One of the newest—and therefore least-discovered—spots in the Garden is Kleinman Family Cove. (Yes, it’s open during construction on the Regenstein Foundation Learning Campus across the road.) Take advantage of the quiet, the deck that hovers over the water, and the natural chorus of frogs…

PHOTO: The Cove at dusk.

A shoreline chorus is the perfect accompaniment to your proposal at the Cove.

7. “Doesn’t that sound amazing?”

On Monday nights, carillonneurs from around the globe transform Evening Island into an outdoor concert hall. Not coincidentally, it’s also picnic night. Got the picture? A romantic picnic, the music of bells, and a secluded spot on Evening Island, where two perfectly placed rocks make a perfect seat for a perfect couple.

PHOTO: Sitting boulders at Evening Island.

Enjoy a concert for two on Monday nights from this secret spot on Evening Island.

8. “Which path do you want to take?”

A summer walk through the Dixon Prairie is inherently romantic, with grasses and prairie flowers taller than your head, and late-day light filtering through the foliage. Take the boardwalk bridge across the water to tiny Marsh Island for a memorable sunset moment.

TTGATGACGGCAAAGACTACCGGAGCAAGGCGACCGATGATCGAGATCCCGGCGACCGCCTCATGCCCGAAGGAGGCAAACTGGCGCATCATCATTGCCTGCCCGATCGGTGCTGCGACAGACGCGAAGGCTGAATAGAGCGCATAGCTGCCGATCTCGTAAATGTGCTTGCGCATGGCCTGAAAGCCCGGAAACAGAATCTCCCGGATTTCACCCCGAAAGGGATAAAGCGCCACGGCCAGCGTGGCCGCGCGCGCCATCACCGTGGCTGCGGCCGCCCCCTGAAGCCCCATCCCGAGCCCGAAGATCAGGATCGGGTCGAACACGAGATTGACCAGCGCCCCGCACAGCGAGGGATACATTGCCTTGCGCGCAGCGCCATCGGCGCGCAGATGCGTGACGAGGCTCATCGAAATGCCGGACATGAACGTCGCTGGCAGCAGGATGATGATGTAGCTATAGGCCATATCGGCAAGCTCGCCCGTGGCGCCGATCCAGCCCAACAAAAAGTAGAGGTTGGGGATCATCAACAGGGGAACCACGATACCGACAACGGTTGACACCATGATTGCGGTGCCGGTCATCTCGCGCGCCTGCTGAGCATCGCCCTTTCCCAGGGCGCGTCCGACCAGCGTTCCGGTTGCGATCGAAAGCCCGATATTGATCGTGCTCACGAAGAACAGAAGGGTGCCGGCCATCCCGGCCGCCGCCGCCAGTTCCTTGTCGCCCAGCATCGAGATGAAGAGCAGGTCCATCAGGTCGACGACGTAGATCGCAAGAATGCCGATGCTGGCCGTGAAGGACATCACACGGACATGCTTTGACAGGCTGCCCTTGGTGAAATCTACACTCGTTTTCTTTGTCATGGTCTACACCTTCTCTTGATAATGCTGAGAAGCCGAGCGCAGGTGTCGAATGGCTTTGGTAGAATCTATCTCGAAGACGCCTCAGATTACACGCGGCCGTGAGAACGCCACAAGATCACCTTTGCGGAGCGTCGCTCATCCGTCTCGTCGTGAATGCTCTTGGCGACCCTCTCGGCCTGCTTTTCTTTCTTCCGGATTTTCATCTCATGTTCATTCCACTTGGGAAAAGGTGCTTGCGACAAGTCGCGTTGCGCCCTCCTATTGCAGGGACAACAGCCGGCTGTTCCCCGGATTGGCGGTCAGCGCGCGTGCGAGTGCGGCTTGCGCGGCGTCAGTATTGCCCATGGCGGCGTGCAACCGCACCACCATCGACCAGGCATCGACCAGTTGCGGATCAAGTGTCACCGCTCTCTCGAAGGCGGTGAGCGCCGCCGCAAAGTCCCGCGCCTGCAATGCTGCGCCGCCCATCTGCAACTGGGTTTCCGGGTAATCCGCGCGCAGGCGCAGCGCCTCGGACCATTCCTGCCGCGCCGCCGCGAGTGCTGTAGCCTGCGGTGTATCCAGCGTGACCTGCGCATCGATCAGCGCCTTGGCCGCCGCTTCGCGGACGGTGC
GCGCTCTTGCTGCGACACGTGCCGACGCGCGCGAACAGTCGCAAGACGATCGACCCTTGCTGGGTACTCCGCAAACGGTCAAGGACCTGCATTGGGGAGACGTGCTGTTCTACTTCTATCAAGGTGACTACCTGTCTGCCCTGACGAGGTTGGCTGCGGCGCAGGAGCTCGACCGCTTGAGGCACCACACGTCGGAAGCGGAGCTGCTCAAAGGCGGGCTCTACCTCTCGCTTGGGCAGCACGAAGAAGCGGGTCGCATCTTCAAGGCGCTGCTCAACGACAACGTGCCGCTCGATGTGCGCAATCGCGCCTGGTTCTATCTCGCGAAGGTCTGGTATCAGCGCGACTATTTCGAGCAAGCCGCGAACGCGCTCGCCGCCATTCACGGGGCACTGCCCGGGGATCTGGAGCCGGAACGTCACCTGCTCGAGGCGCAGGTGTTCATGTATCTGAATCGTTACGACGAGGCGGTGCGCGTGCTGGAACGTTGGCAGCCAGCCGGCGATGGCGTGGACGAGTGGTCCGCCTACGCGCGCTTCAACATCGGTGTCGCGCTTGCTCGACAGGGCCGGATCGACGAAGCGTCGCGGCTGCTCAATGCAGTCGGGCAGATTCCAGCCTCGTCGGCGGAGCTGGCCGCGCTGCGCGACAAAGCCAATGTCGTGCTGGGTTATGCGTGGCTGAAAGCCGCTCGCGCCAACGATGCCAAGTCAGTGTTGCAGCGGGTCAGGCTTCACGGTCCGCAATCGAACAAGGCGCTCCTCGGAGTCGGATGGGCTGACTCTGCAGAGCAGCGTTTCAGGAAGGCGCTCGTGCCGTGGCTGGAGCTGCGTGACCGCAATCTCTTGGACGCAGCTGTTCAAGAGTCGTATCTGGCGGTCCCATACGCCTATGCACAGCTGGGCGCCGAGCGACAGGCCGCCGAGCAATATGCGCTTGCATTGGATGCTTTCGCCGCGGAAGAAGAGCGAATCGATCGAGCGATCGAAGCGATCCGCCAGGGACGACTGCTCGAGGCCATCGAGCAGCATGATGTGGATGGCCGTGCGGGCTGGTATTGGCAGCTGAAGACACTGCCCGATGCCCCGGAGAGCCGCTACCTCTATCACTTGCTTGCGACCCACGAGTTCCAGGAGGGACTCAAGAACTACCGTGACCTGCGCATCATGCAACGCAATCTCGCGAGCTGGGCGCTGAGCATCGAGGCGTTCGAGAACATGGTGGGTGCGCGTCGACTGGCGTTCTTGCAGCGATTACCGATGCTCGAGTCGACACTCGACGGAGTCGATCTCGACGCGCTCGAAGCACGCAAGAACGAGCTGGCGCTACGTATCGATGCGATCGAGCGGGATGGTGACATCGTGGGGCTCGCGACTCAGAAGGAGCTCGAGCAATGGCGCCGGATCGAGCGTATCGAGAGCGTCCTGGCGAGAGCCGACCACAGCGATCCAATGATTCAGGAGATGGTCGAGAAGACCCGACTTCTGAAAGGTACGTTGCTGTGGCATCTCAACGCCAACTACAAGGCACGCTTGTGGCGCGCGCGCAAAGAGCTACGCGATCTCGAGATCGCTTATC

PHOTO: The boardwalk to Marsh Island.

Prairie plants grow tall enough to hide stolen kisses off the beaten path on Marsh Island.

9. “Do you feel like a beer?”

There’s something different about this arch: it’s made from hops—which, of course, are the key ingredients in beer. Take photos under the archway, sit for a while in the Circle Garden’s very romantic “secret” side gardens, then ask the beer question. The answer will be “Yes.”

PHOTO: Arch at Circle Garden side garden.

Pop the question in one of the side gardens of the Circle Garden for a “hoppy” answer!

PHOTO: A sunset samba on the Esplanade.

Pop the question after a sunset samba on the dance floor with the best view in town: the Esplanade.

10. “May I have this dance?”

Dancing is romantic. Outdoor dancing is super romantic. Outdoor dancing at the Garden is meta romantic. And it happens every weeknight during the summer. Salsa, swing, big band, bluegrass, and jazz rock the most beautiful “dance floor” in town.